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Welcome to the next interview in our interview series where travel bloggers share their insights on having Big Travel with Small Money!
Miles & Points Interview: Canadian Travel Hacking
Steve writes his blog to show folks in Canada how to use miles and points to travel.
How and when did you start collecting miles and points?
I started collecting Aeroplan Miles in 1996 (after I graduated high school and entering university). I have had my Air Miles (Canadian loyalty program) since 1997. These are the two main loyalty programs for Canadians (many merchants available to earn points). I started to collect points at a young age because I was swayed at the free trips and travel that I could potential take.
Why did you start your blog? What’s special about it?
I just started my travel deals blog last month, but I have been running a couponing and grocery deals blog with my wife for over 4 years. My wife and I love to travel and I wanted to share some of the secrets to traveling with a smaller budget yet still experiencing some amazing places.
Using frequent flyer points is more challenging for Canadians (not as many good redemptions with our frequent flyer programs and heavy taxes on redemptions) so I wanted to highlight some of the good redemptions available to Canadians.
When I hear of how some of my friends and family were burned by some programs (not using Aeroplan miles efficiently and using the Aeroplan ClassicPlus Flight reward instead of a Classic Flight reward).
I consider my blog special because the deals and content that I post is strictly for Canadians.
What’s the one single thing people can do to get more miles?
The easiest way to acquire miles is through credit card signup bonuses but I always recommend looking at your everyday spending. Instead of just going to a merchant’s website, look to see if they are affiliated with any loyalty or frequent flyer program to get an additional bonus.
I always try to double-dip when making a transaction on a frequent flyer e-store like Aeroplan. I purchase a large amount of gift cards to earn the bonus miles and when the gift cards come in the mail I use those to make another transaction to get additional miles.
What’s your most memorable travel experience?
My daughter was born in April last year and in Canada one of the parents can get parental leave (I chose to take off 2 months from my job). We used up some of our Alaska Airmiles and redeemed with American Airlines leaving from Seattle with a stopover in Newark so we could visit family for Christmas in Ontario.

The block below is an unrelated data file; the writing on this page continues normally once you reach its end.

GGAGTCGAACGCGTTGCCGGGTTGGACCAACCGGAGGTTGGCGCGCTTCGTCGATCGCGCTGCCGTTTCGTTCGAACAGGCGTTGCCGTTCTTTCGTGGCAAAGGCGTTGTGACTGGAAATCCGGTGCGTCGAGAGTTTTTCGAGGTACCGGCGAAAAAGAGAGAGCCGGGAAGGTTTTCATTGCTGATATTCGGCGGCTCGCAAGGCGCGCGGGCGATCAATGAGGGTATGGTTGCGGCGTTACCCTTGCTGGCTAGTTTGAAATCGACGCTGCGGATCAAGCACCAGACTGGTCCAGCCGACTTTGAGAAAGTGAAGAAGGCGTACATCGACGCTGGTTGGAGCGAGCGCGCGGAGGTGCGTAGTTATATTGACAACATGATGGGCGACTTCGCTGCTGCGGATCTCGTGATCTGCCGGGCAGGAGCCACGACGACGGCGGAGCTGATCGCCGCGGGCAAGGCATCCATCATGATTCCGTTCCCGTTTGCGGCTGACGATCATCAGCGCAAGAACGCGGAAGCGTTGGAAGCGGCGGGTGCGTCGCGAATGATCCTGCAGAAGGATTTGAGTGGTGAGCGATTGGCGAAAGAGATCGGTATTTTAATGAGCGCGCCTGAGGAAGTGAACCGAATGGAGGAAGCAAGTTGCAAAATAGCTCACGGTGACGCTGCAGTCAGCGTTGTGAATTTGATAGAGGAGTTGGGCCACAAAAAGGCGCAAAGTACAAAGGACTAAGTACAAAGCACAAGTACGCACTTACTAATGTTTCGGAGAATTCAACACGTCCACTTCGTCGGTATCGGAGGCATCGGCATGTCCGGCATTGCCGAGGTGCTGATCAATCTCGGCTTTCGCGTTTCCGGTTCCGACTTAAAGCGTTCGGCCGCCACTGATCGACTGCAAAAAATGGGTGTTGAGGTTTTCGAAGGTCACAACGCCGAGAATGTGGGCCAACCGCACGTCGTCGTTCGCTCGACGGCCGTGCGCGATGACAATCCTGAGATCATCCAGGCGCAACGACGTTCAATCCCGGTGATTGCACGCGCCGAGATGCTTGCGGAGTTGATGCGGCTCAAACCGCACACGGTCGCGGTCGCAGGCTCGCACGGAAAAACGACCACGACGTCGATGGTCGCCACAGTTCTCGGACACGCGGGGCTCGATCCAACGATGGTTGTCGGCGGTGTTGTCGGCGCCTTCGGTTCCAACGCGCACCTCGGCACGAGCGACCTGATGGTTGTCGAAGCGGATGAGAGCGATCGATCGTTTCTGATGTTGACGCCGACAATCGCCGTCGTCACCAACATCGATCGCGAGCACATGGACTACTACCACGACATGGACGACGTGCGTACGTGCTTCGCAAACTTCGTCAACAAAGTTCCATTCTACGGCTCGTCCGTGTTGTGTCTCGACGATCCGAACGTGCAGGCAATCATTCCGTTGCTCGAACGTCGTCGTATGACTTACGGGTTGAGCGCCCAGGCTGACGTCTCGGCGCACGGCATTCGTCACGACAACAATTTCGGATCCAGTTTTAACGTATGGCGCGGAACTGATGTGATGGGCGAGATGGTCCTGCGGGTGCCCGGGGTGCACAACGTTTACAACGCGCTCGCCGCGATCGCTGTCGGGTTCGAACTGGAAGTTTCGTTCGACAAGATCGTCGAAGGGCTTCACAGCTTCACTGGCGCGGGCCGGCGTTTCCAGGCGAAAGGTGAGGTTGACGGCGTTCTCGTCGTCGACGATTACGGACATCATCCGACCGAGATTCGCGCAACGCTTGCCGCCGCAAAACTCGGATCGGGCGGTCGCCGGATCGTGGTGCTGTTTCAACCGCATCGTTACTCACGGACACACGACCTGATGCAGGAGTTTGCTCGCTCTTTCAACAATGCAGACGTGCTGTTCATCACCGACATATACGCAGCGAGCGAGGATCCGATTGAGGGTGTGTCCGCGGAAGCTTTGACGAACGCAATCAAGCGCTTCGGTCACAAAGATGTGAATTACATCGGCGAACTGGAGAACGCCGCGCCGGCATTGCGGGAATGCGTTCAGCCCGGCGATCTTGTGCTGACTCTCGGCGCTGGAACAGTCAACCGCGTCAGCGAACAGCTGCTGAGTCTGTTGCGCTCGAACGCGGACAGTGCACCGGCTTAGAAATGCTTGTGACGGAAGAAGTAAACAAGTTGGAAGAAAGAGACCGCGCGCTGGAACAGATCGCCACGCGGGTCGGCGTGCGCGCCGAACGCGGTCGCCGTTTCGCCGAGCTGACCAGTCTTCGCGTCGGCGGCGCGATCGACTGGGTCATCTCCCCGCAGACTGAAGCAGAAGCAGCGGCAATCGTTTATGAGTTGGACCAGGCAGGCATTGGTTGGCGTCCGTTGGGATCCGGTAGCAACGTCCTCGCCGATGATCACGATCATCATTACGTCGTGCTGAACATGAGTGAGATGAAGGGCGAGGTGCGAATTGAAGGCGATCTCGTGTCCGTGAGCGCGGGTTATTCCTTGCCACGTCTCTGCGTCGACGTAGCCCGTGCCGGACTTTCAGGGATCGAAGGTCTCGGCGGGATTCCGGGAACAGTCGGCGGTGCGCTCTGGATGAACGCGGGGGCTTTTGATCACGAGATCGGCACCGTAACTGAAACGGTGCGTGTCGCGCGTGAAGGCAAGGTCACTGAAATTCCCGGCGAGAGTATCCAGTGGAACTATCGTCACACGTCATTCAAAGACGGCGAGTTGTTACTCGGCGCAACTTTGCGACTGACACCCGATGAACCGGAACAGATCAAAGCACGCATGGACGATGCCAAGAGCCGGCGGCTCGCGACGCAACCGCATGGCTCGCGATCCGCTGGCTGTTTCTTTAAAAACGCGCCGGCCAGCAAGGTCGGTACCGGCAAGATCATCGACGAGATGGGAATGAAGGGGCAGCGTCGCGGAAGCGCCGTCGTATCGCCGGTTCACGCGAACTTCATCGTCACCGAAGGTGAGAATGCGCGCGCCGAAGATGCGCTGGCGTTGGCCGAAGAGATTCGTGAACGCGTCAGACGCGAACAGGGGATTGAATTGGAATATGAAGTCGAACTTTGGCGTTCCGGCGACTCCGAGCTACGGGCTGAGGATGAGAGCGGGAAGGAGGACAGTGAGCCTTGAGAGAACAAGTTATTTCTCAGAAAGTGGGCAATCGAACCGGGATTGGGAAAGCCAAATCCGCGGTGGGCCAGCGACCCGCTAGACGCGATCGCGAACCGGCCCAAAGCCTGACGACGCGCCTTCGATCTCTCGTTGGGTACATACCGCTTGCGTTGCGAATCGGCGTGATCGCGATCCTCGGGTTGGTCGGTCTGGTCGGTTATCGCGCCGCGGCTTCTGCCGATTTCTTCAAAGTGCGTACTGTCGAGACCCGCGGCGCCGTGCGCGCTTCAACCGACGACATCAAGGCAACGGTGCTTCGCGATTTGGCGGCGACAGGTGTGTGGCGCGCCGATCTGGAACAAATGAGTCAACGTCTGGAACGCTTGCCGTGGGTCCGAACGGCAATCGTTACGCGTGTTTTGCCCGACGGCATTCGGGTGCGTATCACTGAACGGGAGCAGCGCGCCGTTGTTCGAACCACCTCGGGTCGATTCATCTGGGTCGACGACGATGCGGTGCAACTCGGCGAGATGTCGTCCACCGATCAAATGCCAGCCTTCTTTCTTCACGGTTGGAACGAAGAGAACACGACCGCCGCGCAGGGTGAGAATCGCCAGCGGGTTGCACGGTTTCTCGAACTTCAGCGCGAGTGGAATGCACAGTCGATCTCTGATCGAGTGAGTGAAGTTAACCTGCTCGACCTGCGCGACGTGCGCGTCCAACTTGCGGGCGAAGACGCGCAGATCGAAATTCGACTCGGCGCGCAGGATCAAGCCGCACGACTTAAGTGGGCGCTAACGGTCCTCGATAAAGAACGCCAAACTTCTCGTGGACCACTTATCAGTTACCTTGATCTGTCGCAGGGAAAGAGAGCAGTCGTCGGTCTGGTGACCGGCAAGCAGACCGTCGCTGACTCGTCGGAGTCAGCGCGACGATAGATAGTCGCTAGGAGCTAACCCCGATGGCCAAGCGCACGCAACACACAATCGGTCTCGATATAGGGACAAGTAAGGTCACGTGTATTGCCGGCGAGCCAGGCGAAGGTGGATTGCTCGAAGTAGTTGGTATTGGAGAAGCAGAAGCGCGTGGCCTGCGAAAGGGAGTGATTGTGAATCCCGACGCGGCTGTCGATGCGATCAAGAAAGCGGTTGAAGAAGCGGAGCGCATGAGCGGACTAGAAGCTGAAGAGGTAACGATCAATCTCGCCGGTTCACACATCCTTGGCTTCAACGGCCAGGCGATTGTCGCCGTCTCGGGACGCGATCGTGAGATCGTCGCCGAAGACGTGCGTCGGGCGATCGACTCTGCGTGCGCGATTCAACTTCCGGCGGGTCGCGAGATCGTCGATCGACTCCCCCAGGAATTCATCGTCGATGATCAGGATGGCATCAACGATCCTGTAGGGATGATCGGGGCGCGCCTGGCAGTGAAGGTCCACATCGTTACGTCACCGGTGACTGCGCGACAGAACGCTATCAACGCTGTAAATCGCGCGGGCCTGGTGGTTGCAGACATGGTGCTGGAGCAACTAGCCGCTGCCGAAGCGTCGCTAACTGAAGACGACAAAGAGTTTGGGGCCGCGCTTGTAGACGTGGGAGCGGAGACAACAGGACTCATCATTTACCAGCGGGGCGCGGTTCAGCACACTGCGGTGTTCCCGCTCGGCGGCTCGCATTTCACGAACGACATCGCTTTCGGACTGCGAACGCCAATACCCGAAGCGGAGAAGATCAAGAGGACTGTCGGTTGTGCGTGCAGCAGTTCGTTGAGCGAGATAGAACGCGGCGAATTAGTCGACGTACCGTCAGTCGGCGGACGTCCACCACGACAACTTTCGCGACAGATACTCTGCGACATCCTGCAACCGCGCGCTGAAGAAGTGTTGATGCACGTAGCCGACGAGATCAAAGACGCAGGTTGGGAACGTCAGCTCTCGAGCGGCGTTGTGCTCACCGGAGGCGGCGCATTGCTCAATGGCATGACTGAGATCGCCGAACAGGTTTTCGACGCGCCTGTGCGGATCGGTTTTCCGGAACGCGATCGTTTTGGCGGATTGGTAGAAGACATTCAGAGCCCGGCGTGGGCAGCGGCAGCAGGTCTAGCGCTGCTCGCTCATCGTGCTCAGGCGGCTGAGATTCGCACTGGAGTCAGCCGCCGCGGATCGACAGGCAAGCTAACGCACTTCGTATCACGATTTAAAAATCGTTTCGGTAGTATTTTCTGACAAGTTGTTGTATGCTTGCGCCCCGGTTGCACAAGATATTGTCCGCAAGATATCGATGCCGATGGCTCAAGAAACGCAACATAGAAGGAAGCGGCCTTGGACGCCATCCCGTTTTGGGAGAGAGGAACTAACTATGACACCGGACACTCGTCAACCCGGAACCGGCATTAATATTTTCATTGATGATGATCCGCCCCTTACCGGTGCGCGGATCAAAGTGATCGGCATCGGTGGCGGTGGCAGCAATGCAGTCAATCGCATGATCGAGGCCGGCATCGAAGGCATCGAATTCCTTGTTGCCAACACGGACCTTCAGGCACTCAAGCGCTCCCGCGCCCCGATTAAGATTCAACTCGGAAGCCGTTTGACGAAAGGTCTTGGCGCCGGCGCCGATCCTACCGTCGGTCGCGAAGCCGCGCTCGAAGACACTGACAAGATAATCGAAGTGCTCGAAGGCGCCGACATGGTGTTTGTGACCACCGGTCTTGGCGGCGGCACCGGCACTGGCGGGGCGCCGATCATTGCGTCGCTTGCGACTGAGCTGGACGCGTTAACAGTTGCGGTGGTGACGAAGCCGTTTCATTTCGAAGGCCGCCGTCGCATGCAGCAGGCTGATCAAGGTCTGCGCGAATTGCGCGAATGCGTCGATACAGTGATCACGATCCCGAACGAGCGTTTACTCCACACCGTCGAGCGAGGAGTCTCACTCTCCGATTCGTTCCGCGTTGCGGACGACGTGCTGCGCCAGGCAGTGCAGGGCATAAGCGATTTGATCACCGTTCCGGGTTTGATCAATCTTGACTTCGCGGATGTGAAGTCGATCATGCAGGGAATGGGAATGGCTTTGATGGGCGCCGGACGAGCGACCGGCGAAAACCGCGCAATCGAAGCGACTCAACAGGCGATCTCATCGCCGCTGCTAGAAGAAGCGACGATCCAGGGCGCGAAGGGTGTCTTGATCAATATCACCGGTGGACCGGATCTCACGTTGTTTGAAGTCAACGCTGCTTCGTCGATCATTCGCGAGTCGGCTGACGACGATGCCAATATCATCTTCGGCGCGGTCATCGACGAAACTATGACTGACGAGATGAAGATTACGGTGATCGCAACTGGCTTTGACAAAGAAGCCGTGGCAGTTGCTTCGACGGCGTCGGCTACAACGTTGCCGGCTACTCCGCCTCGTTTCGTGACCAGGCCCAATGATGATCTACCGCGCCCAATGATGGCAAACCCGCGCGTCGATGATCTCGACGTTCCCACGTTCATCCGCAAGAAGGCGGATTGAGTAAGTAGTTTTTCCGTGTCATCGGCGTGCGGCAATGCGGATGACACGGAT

We went to Florida for a cruise from Fort Lauderdale and stayed for a week before a trip from New York to London with American Airlines. We traveled to Rome, Barcelona, and Lisbon to visit family and the weather was fabulous for us (no major snow expect for a storm in Istanbul on a cruise we took).
Traveling is important to us as it lets you experience many beautiful places in the world. I am fortunate to live on Vancouver Island but travel off the island is expensive (with the cost of the ferry).
What do your family and friends think of your miles & points hobby?
My family thinks that I travel too much for having a little girl and most of my friends think it is too challenging to keep track of all the miles and points but our family trip to Europe showed a nice experience on a budget.
Is there any tool or trick which you’ve found especially useful in this hobby?
I am a big fan of following Flyertalk, blogs like Million Mile Secrets, and Boarding Area.
I learned about the Free Hilton Gold status upgrade that paid off on a 5 night stay in San Diego and the American Express lounge program from your blog.
What was the least expected way you’ve earned miles or points?
I would have to say complaining! When I applied for a Marriott card (Canadian credit card that had a 50,000 Marriott reward point bonus), the credit card company would not let me make automatic payments (to avoid missing deadlines for paying the credit card balance). I threatened to cancel my card and the retention company awarded me an additional 20,000 miles to stay.
To me it was worth it as it gave us a few nights when we were in Portugal.
What do you now know about collecting miles and points which you wish you knew when you started out?
I wish I knew the best redemptions with each program. I spent too much time in the Alaska Airlines earning just the base miles. Using Starwood points, I need to only spend $20,000 to earn 25,000 Alaska Miles versus just 20,000 with the Alaska Airlines Mastercard.
The toughest part of this hobby is knowing the best redemptions but I always suggest researching where you want to go and you will see many blogs will share the best redemptions with various programs. If you plan on going to all-inclusive resorts, I don’t suggest getting a travel rewards credit card (stick with a cash-back credit card).
What would your readers be surprised to know about you?
I enjoy staying at fancy hotels. This past month I stayed at the Four Seasons Whistler where we had an upgrade and had an amazing dining experience. The rate was not cheap but we used a Virtuoso travel agent to get some extra perks.
Most people think that because we run a coupon and deals blog that we prefer to stay at hostels but honestly I like the fancy stays.
Any parting words?
Remember that as a consumer that you already are paying for these frequent flyer programs. If you do not take advantage of any frequent flyer programs or a loyalty program you are missing out.
Steve– Thanks for sharing your thoughts on having Big Travel with Small Money!
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